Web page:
What Democrats can (and can’t) do with a weakened governorship

Democrats rode an ambitious agenda to their clean sweep of Wisconsin’s state offices, but questions around their ability to execute now surface as it seems likely that the offices they inherit will be weaker than those they ran for.

Image By: Michael Makowski

In the wake of several last minute reforms from state Republicans, Democrat Tony Evers will likely not inherit the full authority enjoyed by Gov. Scott Walker during his time in office, despite defeating the two-term incumbent last month.

After the Republican’s surprise defeat, Walker’s allies in the Legislature floated ideas about how to protect the conservative reforms they have passed over the last eight years, culminating in a slew of legislation to take away the power of incoming state Democrats before they take office.

Evers, who campaigned on a variety of ambitious changes to existing policy despite a GOP-dominated Legislature, will face an even further uphill battle to enact his agenda.

Health care

Democrats across the country campaigned on health care in 2018, and Wisconsin’s progressive campaigns were no different.

Evers swore to accept federal dollars available under the Affordable Care Act to expand Medicaid to thousands of more Wisconsinites, something Walker has refused to do since taking office in 2010.

Medicaid expansion, seen by many Democrats as an essential goal of expanding health care access, is still on the table for Evers, but state Republicans were able to make long-desired changes to the program itself.

Following approval from the Trump administration, Walker and the GOP moved quickly to draft legislation adding new work requirements for childless adults under 50 who fall below the poverty line.

Additionally, some childless adults on BadgerCare would now need to pay premiums according to their income levels.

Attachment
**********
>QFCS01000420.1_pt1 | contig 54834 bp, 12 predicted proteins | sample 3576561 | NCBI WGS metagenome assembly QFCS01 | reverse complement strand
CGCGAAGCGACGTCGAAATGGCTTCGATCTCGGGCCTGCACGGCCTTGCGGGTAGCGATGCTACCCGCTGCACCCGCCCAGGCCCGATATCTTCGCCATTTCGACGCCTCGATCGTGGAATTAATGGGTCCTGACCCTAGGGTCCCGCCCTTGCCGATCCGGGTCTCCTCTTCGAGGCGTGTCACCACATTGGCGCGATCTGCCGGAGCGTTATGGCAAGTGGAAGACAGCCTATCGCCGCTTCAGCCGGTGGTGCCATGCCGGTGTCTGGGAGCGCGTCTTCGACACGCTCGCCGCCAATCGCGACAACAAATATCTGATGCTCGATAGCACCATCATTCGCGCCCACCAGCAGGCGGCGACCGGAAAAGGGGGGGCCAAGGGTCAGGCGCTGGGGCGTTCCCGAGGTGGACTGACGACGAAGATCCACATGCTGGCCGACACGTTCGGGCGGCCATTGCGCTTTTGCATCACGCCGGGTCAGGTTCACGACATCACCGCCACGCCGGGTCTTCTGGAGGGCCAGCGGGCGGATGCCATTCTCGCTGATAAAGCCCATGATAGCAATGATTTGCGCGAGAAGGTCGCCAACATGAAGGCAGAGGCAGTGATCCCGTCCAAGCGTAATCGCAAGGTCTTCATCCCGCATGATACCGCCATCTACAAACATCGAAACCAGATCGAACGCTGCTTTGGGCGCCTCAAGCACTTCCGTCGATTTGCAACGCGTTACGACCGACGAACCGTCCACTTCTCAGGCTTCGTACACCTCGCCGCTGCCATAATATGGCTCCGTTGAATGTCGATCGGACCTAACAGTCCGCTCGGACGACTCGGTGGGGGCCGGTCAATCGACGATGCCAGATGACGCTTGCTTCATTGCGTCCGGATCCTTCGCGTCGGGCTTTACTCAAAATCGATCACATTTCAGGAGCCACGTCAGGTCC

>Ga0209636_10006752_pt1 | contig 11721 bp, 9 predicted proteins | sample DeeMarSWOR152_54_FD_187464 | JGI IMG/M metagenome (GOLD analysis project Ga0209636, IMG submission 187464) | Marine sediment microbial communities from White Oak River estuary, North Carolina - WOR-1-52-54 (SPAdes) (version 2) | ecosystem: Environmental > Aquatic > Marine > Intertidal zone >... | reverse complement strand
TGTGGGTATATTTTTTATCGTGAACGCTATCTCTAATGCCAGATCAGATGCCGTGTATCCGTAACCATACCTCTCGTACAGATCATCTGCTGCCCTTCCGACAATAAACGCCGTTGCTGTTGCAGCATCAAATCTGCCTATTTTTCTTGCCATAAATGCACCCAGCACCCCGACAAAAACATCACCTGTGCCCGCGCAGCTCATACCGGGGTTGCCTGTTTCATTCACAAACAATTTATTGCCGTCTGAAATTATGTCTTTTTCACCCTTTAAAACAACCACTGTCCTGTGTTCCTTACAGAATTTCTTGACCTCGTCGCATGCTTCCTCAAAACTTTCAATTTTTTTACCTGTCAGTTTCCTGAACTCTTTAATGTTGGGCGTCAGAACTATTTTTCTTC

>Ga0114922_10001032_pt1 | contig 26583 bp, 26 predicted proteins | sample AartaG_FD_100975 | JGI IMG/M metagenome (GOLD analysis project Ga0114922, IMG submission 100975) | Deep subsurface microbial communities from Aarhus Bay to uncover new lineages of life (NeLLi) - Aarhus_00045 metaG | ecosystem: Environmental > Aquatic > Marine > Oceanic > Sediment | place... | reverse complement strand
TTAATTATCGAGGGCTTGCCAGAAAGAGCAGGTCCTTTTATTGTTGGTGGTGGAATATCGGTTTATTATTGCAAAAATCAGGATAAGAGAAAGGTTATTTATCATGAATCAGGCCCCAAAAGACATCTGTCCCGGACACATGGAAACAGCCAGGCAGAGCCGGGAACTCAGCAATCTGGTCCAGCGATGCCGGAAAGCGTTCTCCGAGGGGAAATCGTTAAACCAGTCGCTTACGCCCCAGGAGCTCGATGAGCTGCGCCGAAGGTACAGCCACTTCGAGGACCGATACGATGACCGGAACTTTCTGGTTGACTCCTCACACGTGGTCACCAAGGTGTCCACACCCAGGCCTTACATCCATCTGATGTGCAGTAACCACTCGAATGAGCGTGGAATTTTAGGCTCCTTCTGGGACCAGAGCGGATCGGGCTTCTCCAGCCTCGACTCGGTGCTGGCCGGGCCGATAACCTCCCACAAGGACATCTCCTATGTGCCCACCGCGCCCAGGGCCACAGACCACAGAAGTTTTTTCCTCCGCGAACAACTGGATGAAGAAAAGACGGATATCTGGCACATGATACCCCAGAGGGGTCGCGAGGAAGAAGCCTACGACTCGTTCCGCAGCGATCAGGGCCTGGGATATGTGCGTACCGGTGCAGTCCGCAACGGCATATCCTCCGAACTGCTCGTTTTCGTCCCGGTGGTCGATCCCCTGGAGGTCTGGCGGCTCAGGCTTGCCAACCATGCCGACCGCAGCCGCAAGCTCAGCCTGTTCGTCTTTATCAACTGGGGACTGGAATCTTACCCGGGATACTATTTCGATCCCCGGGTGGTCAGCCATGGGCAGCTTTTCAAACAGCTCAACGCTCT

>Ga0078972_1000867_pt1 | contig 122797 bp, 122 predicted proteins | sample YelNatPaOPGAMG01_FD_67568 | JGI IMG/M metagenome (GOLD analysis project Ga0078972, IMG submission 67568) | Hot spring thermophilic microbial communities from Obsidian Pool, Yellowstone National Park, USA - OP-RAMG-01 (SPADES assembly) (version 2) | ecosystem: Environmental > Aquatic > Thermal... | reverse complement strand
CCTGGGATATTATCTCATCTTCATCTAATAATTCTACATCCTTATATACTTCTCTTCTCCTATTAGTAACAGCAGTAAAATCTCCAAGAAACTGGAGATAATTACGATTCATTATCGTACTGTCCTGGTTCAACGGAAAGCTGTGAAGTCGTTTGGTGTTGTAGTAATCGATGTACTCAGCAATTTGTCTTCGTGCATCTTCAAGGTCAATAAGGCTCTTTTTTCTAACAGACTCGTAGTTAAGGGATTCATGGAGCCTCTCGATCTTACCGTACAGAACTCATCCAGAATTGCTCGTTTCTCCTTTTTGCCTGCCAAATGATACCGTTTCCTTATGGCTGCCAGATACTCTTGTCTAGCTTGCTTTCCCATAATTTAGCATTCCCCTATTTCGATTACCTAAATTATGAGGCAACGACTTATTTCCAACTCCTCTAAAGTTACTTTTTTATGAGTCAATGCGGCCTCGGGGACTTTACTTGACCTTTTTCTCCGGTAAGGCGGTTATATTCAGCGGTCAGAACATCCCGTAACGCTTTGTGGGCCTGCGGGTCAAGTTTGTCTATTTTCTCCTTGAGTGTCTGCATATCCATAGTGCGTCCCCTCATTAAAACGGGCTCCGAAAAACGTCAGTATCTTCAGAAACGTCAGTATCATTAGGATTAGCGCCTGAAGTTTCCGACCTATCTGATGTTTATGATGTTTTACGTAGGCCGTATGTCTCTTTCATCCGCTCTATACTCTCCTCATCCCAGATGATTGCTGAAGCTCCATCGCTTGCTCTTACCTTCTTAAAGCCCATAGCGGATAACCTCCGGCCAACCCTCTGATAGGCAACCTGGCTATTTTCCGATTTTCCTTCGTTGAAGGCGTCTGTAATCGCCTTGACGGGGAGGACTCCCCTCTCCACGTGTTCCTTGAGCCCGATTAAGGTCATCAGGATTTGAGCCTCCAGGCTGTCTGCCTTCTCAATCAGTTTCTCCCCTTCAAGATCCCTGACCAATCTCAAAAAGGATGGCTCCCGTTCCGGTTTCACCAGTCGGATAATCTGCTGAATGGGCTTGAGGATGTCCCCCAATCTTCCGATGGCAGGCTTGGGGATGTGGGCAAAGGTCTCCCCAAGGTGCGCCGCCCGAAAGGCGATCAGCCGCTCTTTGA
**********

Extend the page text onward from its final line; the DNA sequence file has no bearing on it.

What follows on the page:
Evers and incoming Democratic Attorney General Josh Kaul also promised to withdraw the state from its joint lawsuit against the Affordable Care Act, which Wisconsin tacked onto with a number of other GOP state departments of justice to challenge the Obama-era law.

A provision passed by the lame duck Legislature would directly prevent the state Democrats from doing so without the say-so of the GOP Legislature.

Republicans did try to pass a bill that would attempt to ensure coverage of people with pre-existing conditions independently of Obamacare, a measure Walker and legislative Republicans campaigned heavily on, but it failed to pass.

A few Republicans joined Democrats in opposing the legislation, with Democrats arguing that any protections without the entirety of the security provided by the Affordable Care Act would be hollow and at risk of drastically increasing costs for vulnerable patients.

Voting and elections

Record levels of early voting and general turnout came through in a big way from Democrats last November, and GOP legislators took notice.

Some of the most controversial proposals of the session came in the form of limitations to early voting in the state, cutting it to two weeks prior to an election. This measure was successful.

Republicans additionally sought to change the date of the state’s 2020 Supreme Court election, which currently sits on the same date as the year’s primary for president.